TABLE 5-19 Distribution of Significant and Nonsignificant Results by Measure of Exposure to Advertising for the Relationship of Television Advertising to the Adiposity of Younger Children, Older Children, and Teens (For Each Cell, Number of Results with Medium Causal Inference Validity Is Indicated in Parentheses)

Measure of Advertising Exposure

Younger Children (2–5 years)

Older Children (6–11 years)

Teens (12–18 years)

Significant Results

Nonsignificant Results

Significant Results

Nonsignificant Results

Significant Results

Nonsignificant Results

Total Results

11 (4)

6 (2)

44 (14*)

14 (3)

23 (7)

10 (3)

TV ads: observed in natural setting

0 (0)

2 (0)

0 (0)

1 (0)

0 (0)

0 (0)

TV ads: TV viewing only

11 (4)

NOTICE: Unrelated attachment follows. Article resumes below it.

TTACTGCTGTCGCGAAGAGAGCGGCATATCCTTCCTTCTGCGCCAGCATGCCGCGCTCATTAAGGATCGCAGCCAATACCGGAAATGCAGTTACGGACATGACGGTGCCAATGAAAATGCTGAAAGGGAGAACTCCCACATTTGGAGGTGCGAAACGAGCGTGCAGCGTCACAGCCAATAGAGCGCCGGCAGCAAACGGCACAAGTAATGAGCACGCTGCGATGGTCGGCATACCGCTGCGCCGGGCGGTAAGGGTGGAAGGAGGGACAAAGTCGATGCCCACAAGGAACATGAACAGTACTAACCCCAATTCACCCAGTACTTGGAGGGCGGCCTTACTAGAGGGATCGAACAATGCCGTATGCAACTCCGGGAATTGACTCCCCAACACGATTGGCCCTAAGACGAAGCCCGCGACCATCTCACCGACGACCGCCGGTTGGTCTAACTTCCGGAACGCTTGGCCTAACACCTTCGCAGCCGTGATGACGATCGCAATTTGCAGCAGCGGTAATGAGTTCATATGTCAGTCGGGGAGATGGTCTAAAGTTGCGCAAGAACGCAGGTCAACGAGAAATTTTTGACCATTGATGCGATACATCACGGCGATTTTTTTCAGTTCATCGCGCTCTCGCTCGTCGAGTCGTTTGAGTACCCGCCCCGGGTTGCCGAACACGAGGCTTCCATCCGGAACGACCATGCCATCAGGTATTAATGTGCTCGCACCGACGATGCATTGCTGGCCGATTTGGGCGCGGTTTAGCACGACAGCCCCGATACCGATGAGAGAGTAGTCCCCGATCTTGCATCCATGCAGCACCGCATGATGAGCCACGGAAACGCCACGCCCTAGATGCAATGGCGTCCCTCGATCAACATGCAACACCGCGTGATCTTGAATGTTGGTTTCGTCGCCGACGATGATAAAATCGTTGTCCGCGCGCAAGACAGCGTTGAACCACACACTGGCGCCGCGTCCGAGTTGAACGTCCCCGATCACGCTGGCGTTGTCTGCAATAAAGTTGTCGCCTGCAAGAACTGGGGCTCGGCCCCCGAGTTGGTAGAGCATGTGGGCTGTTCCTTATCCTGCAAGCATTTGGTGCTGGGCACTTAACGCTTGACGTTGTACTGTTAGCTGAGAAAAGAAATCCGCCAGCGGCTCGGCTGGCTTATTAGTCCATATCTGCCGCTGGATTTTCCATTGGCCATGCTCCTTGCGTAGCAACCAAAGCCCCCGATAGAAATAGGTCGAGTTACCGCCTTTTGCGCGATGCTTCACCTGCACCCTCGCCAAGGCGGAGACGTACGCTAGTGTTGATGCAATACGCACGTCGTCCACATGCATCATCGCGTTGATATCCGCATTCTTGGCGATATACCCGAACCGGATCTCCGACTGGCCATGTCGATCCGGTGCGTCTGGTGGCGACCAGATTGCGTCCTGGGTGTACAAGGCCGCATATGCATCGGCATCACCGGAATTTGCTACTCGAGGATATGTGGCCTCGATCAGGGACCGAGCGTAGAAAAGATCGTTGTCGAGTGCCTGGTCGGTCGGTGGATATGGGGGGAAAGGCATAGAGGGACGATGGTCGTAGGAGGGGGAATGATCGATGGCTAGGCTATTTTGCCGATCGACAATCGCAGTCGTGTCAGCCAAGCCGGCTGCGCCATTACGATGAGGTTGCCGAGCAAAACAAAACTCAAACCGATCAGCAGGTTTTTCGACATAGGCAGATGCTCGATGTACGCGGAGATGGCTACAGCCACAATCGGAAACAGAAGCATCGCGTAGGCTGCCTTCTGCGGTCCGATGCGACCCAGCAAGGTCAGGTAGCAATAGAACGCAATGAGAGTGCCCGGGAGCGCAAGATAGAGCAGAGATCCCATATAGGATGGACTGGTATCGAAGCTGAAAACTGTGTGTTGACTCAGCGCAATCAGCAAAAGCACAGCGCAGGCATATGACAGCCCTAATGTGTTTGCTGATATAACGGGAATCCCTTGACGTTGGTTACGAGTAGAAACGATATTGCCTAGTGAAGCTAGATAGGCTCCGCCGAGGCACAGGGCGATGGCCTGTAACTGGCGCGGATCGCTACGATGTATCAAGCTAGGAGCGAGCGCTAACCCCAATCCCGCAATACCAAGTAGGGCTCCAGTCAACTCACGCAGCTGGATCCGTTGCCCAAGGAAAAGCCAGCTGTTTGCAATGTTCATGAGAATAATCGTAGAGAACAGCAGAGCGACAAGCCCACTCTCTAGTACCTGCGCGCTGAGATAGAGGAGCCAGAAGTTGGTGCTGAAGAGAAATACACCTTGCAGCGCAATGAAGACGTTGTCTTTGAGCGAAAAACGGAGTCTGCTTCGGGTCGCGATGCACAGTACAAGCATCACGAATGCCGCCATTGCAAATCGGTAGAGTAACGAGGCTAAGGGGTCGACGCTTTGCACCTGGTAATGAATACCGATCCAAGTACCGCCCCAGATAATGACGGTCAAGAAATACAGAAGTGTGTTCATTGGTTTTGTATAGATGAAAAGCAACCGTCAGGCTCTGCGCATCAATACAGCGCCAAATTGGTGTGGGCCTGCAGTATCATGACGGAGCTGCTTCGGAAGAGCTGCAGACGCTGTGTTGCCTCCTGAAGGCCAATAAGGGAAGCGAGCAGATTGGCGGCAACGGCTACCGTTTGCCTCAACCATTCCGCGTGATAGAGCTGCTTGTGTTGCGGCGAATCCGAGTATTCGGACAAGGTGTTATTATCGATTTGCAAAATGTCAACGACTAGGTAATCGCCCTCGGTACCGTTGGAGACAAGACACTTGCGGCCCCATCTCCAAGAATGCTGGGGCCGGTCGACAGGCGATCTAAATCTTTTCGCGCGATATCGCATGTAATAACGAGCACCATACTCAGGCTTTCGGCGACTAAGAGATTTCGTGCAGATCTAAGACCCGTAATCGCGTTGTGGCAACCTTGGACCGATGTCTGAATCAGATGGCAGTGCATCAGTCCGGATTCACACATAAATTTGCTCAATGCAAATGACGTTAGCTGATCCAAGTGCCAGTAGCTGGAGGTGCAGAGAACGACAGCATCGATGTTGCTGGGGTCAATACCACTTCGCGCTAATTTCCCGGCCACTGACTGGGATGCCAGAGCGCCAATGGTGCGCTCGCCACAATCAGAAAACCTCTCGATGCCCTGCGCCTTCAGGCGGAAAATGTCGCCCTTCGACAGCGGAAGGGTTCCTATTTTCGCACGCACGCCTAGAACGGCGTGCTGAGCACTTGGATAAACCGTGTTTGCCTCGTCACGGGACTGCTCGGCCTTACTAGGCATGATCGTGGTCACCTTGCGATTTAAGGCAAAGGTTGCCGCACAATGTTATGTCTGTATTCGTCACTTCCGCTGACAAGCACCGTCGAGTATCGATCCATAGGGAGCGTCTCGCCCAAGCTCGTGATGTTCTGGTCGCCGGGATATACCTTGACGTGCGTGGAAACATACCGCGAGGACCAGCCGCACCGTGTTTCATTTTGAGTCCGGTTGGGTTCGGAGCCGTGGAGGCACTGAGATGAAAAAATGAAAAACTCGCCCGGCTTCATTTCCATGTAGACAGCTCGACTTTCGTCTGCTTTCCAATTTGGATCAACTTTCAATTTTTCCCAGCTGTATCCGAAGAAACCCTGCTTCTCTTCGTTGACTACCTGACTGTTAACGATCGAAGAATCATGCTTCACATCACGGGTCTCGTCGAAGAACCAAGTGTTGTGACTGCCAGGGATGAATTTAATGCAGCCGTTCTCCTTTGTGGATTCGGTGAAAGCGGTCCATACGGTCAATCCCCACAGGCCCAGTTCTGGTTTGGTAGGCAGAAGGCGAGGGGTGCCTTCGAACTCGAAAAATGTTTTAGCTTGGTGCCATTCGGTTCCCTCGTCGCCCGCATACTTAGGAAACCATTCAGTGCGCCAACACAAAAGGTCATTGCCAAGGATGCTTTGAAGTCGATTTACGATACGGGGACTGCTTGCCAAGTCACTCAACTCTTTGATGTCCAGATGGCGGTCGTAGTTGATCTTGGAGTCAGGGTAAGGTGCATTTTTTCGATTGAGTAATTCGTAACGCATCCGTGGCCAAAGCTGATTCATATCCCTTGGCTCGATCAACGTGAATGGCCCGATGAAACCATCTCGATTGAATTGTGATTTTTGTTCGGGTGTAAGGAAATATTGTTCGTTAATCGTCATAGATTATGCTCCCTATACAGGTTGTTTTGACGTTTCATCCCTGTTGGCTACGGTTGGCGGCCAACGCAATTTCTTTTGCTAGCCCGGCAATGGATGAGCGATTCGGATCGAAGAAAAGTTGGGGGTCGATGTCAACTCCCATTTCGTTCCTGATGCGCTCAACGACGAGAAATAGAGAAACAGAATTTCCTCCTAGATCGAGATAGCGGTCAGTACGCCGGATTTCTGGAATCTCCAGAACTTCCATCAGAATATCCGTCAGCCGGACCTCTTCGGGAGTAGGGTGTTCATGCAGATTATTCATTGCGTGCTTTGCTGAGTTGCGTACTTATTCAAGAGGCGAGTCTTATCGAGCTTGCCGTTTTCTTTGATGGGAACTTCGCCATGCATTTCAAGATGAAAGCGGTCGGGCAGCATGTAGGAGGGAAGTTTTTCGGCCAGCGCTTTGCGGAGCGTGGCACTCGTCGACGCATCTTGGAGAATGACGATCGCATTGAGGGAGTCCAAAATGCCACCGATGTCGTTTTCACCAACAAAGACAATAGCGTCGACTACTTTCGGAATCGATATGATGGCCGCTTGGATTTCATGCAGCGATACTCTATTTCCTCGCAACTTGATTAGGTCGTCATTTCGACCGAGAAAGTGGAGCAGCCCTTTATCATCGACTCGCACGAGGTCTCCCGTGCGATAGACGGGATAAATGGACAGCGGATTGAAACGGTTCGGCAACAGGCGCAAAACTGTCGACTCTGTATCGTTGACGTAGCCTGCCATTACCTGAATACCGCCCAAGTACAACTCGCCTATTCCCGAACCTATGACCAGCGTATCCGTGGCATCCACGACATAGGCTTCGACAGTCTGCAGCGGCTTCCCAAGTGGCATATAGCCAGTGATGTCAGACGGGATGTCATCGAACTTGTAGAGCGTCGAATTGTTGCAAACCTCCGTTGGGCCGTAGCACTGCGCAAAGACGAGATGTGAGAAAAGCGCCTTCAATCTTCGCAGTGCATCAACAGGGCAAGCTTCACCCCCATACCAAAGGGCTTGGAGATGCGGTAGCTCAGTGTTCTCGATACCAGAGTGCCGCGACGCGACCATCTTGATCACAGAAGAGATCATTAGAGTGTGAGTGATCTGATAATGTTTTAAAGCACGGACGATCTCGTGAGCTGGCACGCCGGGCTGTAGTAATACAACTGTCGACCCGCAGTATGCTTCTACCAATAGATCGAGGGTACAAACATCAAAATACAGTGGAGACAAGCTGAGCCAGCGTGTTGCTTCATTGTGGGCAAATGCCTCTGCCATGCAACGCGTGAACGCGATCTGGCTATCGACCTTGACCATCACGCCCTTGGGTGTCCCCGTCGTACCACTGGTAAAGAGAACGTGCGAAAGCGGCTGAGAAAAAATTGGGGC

4 (2)

35 (11*)

8 (3)

18 (5)

8 (3)

TV ads: TV viewing and other media use

0 (0)

0 (0)

9 (3)

5 (0)

5 (2)

2 (0)

*One causal inference validity rating is high, not medium.

Clearly, the descriptive and evaluative characteristics of the evidence base about the relationship between television advertising exposure and adiposity remain nearly the same as for the entire sample. Further examination of this evidence, considering the age of the participants (see Table 5-19), indicated that the preponderance of significant associations is about the same (around 75 percent) for younger children, older children, and teens, regardless of the way in which exposure to advertising was measured. Moreover, the causal inference validity status of the significant and nonsignificant results did not change from that for the whole sample and does not seem to vary by age.

Finding: Statistically, there is strong evidence that exposure to television advertising is associated with adiposity in children ages 2–11 years and teens ages 12–18 years.

As discussed elsewhere, evidence of association is not evidence of causation, and the committee’s interest is in causation and relevance to every-



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